The Sd.Kfz. 265 was designed to fulfill a growing need within the German Army for a command tank, following the realization that the leaders of a massive panzer formation would themselves have to travel in a tank of some type. This vehicle would have to carry extra equipment and personnel to assist the field commander in his duties. 
    The Panzer I Ausf.A then in service lacked a radio transmitter (only reciver) , and thus was unsuitable for commanders as they would have to leave the tank and rely on more vulnerable vehicles to carry a transmitter in order to be able to issue orders to their formation.
    Wishing to retain the Panzer I's armor and mobility, it was decided to modify the Panzer I Ausf. A to do the job. Not entirely satisfactory, significant chassis redesign was required, though this ultimately provided the basis for improvements in the combat tank line as well.
    In the end of 1935 in Daimler-Benz plant, six Panzer I Ausf.A were converted to the Tank Command version To increase space for a unit commander, radio operator, and a FuG 6 radio transmitter with associated gear the rotating turret and main armament of the Panzer I Ausf. A combat tank was removed. A tall, fixed casemate superstructure was installed which contained space for the commander and radio operator to work. Only six Panzer I Ausf. A have been converted to the command vehicle standard. Its denomination (1936) was Kleiner Panzerbefehlswagen Panzer I Ausf. A - KlPzBfWg (1 Kl A). Initially, these vehicles were unarmed. In September 1936 two or three KIPzBtWg (1 K1 A) tanks were sent to Spain. In each one a short wave Fu 6 transmitter/ receiver of 13-16 km range and 20 W of power, and Fu 2 transmitter was installed. The crew consisted of three: commander, mechanic-driver and wireless operator. With time, command tanks received a7.92mm MG 13 machine gun (with 900 rounds of ammo) operated by a commander, in the early times of war. Later, the MG-34 was the standard weapon.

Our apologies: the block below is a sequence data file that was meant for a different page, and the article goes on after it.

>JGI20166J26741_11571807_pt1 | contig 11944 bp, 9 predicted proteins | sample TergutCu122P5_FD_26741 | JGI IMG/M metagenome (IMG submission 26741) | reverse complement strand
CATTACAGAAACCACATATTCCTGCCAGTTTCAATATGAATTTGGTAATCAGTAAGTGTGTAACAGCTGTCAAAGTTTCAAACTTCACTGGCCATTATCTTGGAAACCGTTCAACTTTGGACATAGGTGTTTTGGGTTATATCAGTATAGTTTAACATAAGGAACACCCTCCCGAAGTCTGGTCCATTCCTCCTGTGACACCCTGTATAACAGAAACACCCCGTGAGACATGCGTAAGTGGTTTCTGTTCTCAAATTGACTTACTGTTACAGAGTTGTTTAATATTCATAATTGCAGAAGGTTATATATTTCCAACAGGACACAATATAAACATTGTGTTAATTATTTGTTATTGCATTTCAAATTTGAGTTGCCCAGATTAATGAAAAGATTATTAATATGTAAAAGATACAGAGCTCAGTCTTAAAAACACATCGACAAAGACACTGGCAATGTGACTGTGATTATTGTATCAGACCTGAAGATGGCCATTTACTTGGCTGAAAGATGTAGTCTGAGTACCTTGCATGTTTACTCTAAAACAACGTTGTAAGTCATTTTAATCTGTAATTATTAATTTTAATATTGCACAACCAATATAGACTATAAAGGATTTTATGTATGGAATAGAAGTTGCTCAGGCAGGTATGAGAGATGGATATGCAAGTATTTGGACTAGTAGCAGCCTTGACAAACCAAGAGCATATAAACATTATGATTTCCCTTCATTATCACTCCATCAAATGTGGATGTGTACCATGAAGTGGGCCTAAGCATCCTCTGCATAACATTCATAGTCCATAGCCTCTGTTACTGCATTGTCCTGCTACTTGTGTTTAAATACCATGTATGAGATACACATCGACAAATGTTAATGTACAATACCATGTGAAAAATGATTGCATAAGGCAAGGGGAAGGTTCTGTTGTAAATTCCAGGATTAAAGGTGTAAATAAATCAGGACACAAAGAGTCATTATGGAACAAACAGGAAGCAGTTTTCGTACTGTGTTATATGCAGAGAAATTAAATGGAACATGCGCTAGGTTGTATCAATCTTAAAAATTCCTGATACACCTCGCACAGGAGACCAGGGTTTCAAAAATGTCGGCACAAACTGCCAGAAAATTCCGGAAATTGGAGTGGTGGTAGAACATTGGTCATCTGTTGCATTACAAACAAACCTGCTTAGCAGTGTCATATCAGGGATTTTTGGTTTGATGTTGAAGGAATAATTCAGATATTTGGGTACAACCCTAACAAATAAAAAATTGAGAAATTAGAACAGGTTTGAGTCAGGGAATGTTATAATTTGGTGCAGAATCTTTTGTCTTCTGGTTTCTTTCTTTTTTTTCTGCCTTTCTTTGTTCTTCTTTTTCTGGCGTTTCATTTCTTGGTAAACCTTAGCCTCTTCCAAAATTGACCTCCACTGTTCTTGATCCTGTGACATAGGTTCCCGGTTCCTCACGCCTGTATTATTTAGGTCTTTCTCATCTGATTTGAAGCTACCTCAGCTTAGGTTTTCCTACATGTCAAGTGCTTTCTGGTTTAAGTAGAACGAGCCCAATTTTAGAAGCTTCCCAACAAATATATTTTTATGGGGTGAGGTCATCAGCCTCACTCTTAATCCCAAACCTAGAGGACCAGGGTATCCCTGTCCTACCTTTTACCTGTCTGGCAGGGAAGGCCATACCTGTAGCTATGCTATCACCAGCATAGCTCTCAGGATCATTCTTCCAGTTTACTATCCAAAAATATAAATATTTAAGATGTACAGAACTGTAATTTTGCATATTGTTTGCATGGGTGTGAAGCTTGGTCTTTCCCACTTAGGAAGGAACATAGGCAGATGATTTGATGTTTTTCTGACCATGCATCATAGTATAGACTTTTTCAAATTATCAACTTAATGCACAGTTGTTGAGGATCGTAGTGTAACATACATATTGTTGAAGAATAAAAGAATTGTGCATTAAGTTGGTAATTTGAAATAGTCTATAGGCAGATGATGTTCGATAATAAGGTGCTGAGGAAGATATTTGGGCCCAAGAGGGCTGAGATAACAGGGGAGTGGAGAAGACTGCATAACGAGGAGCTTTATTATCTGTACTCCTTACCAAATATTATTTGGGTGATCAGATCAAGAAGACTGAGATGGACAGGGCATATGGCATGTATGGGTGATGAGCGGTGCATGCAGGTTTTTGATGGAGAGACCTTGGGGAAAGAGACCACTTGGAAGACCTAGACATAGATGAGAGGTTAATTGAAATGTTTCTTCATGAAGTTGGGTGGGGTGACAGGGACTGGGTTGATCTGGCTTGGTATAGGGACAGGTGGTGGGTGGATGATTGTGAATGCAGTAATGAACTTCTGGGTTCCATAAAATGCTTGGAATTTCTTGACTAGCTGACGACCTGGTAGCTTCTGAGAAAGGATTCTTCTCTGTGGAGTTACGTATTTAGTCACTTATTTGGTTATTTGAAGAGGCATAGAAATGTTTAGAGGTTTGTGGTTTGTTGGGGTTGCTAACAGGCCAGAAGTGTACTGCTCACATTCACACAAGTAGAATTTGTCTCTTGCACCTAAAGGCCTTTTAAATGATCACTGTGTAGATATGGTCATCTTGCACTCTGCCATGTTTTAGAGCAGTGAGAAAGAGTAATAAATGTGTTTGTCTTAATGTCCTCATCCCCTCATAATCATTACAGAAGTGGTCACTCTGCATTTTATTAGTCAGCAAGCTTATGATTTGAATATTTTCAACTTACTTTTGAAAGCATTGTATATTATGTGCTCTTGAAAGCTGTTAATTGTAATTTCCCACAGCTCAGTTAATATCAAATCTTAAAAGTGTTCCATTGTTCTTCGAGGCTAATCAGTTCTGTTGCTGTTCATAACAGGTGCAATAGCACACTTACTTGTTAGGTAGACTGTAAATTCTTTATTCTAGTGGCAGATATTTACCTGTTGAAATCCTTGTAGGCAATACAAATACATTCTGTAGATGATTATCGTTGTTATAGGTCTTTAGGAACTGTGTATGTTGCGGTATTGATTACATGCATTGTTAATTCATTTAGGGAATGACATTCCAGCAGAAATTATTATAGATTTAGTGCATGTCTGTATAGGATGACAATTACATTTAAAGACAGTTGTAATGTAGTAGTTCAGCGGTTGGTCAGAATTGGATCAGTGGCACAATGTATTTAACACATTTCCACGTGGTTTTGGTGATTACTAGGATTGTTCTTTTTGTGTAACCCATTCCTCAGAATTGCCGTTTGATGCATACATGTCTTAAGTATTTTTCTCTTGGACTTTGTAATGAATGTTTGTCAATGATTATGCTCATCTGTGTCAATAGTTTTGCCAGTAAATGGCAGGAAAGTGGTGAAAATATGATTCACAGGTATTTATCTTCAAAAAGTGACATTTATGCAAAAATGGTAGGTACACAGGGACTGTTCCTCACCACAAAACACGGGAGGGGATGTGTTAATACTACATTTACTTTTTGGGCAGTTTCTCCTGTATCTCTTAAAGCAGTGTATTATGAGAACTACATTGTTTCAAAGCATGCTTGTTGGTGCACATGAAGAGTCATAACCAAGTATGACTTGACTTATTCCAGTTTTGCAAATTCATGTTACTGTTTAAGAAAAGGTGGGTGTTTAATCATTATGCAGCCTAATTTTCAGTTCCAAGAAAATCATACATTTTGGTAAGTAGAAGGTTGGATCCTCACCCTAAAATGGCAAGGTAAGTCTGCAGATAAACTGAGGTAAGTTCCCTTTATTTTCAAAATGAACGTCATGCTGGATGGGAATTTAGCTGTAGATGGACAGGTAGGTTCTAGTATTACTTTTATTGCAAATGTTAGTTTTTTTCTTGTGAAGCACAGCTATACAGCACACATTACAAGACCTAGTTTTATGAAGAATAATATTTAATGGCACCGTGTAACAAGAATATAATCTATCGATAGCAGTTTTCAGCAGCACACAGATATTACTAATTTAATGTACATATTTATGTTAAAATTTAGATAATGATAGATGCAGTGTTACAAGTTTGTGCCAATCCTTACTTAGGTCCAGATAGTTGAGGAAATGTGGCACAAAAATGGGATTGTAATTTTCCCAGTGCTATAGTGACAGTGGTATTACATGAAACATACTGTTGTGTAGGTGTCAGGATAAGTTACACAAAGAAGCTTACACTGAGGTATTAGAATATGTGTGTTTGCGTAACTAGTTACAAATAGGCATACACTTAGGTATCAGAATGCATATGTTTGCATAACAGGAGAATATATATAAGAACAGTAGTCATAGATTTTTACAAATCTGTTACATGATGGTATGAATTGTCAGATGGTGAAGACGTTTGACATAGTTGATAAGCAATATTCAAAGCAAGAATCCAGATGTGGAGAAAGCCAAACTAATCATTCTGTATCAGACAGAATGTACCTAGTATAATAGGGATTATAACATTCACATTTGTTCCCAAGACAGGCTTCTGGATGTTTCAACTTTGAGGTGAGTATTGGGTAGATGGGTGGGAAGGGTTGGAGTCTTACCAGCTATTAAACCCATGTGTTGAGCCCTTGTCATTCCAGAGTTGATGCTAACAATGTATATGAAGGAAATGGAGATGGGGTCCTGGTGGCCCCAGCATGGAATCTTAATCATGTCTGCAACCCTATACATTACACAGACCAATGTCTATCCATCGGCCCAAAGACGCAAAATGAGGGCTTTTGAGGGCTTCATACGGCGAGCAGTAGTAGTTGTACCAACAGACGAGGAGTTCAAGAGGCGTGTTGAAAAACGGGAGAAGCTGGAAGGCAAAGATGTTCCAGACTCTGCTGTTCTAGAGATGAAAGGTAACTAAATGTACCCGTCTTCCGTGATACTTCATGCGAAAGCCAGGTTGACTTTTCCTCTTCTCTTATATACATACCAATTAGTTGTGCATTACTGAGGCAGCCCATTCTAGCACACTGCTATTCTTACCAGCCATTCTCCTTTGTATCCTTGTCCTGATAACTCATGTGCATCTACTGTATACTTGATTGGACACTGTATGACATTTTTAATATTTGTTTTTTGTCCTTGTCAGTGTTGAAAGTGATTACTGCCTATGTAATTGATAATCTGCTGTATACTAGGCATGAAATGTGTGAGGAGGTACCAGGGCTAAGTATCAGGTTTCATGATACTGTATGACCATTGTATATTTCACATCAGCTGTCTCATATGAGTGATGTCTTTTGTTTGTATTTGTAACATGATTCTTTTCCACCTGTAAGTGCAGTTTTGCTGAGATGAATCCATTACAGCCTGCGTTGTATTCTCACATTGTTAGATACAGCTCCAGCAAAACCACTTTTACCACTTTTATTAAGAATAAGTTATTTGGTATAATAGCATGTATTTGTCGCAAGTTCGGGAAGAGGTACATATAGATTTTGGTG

Variants of the KIPzBtWg (K1 A)
    The presence or absence of defensive weaponry in these vehicles varied according to certain aspects: at the beginning of the introduction of this class of car, the option was for the absence of the weapon. But when the vehicles went into combat, the crew members were extremely uncomfortable with the lack of any defensive weapon, generating a demand for the installation of machine guns in the new ones and adaptation in the existing vehicles. But with the development of the tactical and operational use of these machines, many Commanders realized that weapons were very rarely used, and in many cases, they were removed in the name of greater use of space. Therefore, the presence or absence of machine guns was inconstant.